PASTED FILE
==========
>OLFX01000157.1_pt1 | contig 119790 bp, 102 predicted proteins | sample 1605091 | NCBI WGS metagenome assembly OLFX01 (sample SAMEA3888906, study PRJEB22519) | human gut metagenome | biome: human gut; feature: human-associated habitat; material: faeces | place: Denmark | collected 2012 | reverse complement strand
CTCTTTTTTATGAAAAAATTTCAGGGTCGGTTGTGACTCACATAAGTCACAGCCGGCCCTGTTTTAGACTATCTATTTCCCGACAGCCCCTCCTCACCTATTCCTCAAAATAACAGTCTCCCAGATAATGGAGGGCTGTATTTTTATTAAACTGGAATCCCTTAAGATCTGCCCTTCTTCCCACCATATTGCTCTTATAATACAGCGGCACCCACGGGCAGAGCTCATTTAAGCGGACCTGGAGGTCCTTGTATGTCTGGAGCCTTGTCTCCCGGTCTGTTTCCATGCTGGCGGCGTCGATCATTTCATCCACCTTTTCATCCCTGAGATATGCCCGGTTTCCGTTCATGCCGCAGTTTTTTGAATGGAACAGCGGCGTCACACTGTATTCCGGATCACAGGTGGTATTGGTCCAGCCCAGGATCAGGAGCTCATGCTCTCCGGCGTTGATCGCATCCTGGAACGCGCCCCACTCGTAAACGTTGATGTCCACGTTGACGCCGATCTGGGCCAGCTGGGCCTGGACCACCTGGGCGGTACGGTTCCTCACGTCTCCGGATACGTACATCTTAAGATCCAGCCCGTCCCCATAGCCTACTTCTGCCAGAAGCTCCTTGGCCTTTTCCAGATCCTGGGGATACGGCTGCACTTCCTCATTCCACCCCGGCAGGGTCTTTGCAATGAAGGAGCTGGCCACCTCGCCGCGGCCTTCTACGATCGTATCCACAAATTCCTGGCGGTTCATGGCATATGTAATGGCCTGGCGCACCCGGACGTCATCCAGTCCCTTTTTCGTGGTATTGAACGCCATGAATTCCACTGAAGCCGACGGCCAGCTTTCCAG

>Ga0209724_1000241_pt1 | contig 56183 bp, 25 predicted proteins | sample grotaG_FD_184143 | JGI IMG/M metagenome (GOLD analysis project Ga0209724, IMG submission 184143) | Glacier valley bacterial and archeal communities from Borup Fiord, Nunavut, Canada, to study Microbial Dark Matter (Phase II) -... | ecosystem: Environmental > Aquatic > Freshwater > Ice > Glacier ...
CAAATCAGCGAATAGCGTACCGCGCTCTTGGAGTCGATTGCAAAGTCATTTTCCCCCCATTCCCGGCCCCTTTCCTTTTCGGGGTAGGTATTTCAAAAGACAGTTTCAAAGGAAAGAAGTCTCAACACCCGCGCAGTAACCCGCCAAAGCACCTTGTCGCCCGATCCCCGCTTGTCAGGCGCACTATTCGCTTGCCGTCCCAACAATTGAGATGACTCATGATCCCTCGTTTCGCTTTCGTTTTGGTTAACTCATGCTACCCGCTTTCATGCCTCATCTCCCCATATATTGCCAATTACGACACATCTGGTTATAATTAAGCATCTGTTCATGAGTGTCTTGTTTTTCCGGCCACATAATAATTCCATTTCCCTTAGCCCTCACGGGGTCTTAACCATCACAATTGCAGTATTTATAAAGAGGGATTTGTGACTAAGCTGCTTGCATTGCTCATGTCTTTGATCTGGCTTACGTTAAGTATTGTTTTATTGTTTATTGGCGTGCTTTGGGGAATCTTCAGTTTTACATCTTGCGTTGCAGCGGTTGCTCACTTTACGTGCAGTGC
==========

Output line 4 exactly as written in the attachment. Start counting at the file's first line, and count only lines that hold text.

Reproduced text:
CAAATCAGCGAATAGCGTACCGCGCTCTTGGAGTCGATTGCAAAGTCATTTTCCCCCCATTCCCGGCCCCTTTCCTTTTCGGGGTAGGTATTTCAAAAGACAGTTTCAAAGGAAAGAAGTCTCAACACCCGCGCAGTAACCCGCCAAAGCACCTTGTCGCCCGATCCCCGCTTGTCAGGCGCACTATTCGCTTGCCGTCCCAACAATTGAGATGACTCATGATCCCTCGTTTCGCTTTCGTTTTGGTTAACTCATGCTACCCGCTTTCATGCCTCATCTCCCCATATATTGCCAATTACGACACATCTGGTTATAATTAAGCATCTGTTCATGAGTGTCTTGTTTTTCCGGCCACATAATAATTCCATTTCCCTTAGCCCTCACGGGGTCTTAACCATCACAATTGCAGTATTTATAAAGAGGGATTTGTGACTAAGCTGCTTGCATTGCTCATGTCTTTGATCTGGCTTACGTTAAGTATTGTTTTATTGTTTATTGGCGTGCTTTGGGGAATCTTCAGTTTTACATCTTGCGTTGCAGCGGTTGCTCACTTTACGTGCAGTGC